Thursday, 19 October 2017

Manchester City Redux

Kevin De Bruyne

My paternal grandmother came from Manchester, she had lived in a terraced house close to Maine Road that was destroyed in the blitz of 1940. She brought the family tradition of supporting Manchester City as we watched the FA cup finals in 1955 and 1956 as a family. My interest in football was blossoming and Man City were easy to support as they won 1955 final and the legendary Bert Trautmann, one of the few non-British players in the league, played out the 1956 cup final with a broken neck. My allegiance switched soon afterwards when my maternal grandfather began to take me to Deepdale to watch Preston North End. They surged up the first division in 1957 and 1958 coming third and then second to Manchester United and Wolves respectively. I attended almost all of their home games sitting on the cinders next to the pitch.

But a precedent had been set and whenever Manchester City played with a verve I would be ready to support them. In the late 1960's the manager of Man City, Joe Mercer, assembled an attacking side around Colin Bell, a total footballer and one of my all-time favourite players. I would go to watch City at various grounds when at university, getting lifts from friends who were regular fans. This interest was continued when I shared a flat in Liverpool with a fanatical Man City supporter. We made regular trips to Maine Road with my flatmate's father who was a season ticket holder and the town clerk of Knutsford.

By 1971 I had transferred my allegiance to Liverpool because an old school friend was playing for them. The atmosphere at Anfield in the days before all-seater stadiums was quite breathtaking. The patter between the fans and the police on horseback was worth the ticket price alone and the concern of the Kop to look after anyone injured in the swaying terraces was one of human decency. Equally the rousing support for visiting goalkeepers was courteous, humorous and part of the rich theatre of games at Anfield. Liverpool simply steamrollered the opposition and if not Tommy Smith scythed them down.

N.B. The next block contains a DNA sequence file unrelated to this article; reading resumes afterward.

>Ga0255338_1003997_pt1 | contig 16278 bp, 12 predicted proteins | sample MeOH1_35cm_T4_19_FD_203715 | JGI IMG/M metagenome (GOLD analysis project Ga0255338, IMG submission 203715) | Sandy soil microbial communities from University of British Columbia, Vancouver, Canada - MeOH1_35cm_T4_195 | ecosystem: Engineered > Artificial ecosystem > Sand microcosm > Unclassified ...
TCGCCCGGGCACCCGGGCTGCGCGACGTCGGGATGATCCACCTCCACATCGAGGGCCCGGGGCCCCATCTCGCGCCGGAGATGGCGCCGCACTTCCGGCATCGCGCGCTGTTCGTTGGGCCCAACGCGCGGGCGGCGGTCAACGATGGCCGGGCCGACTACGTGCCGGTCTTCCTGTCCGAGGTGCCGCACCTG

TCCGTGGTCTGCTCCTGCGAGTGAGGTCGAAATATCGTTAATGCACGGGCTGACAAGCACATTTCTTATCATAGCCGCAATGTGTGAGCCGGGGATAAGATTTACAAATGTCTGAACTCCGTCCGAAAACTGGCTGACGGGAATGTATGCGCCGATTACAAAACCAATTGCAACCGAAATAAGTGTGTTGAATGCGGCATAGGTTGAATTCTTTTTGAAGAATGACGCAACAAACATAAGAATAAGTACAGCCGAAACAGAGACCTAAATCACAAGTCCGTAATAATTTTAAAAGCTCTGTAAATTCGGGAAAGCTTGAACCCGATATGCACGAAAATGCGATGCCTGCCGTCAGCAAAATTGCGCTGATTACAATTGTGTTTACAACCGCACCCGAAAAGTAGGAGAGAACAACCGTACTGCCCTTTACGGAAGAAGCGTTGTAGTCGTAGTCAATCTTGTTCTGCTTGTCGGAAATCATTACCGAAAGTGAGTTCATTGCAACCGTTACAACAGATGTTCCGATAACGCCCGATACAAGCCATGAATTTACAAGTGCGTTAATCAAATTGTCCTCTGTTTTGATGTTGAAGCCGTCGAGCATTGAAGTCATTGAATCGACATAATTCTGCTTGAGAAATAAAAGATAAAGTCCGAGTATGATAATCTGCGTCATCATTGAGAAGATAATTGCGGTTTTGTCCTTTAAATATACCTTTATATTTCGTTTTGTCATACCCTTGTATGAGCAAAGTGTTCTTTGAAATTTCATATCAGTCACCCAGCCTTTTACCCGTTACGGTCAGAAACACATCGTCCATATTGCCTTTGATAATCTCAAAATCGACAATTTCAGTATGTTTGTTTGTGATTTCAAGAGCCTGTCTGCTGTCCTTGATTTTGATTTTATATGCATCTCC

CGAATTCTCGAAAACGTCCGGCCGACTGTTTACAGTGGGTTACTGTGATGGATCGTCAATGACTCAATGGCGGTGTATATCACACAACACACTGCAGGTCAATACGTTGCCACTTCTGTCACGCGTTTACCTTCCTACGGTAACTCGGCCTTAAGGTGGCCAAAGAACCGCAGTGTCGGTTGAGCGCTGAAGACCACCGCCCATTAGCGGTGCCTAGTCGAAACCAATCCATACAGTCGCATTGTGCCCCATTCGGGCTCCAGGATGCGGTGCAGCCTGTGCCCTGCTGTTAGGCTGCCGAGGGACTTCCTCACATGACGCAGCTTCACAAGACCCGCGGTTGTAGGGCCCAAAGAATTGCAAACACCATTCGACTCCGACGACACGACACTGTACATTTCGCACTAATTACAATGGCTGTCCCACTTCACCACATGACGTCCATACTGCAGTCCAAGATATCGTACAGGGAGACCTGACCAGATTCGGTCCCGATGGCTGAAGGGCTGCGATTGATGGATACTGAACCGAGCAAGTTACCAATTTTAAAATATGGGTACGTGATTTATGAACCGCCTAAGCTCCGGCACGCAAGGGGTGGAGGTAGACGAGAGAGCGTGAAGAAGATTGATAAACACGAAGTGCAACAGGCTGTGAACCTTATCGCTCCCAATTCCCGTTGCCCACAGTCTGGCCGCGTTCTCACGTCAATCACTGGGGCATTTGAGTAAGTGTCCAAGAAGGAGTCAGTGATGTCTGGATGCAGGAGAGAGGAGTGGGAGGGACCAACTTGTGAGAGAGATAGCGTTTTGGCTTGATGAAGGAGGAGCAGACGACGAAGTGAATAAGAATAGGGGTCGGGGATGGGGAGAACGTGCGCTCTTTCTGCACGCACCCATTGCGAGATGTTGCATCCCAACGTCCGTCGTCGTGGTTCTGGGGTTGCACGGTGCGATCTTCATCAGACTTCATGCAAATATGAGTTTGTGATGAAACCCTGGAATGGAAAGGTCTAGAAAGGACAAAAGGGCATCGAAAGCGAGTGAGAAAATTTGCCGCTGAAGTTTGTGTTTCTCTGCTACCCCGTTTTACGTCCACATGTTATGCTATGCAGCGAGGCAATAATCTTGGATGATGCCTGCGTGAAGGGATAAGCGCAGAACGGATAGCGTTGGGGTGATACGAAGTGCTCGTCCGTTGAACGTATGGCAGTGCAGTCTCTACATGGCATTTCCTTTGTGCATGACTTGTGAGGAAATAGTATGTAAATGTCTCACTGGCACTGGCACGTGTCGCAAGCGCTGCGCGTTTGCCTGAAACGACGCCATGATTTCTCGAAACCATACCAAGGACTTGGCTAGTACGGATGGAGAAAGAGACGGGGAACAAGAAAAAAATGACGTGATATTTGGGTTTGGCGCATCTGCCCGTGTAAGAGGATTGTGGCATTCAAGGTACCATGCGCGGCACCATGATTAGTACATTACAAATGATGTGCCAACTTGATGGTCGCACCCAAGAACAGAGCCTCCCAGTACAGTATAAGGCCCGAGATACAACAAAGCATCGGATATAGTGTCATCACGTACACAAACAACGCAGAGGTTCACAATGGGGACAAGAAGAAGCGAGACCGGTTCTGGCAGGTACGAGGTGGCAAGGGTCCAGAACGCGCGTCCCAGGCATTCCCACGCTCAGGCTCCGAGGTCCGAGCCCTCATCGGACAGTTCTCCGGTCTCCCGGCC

And now for the third time in my life, I have once again become an avid Man City fan after seeing them dissemble all the opposition this year with a panache that I have never seen in either the First Division or Premier League before. Only Ajax, Barcelona and Bayern Munich have shown such outstanding flair and domination of their leagues in the past thirty years. Pep Guardiola is an obvious link between three of these clubs but, as in the Colin Bell era, there is an outstanding complete player in Kevin De Bruyne. This time he is supported by at least another five world-class players in Aguero, Silva, Sane, Jesus, Mendy and the as yet greatly underrated goalkeeper from Brazil, Ederson. He has the bravery of Bert Trautmann with the reflexes of a gymnast and the distribution skills of a midfield schemer.

It is the first time in years that I make a conscious effort to watch all the football games of a team. The movement patterns, the skill and speed of their play is exquisite and no matter who you support, they are the team to watch. The final bonus is that Jose Mourinho's style of football that he has grafted onto Manchester United has been exposed as cynical, defensive and boring and his ego is being deflated by every extra point accumulated by their noisy neighbours.

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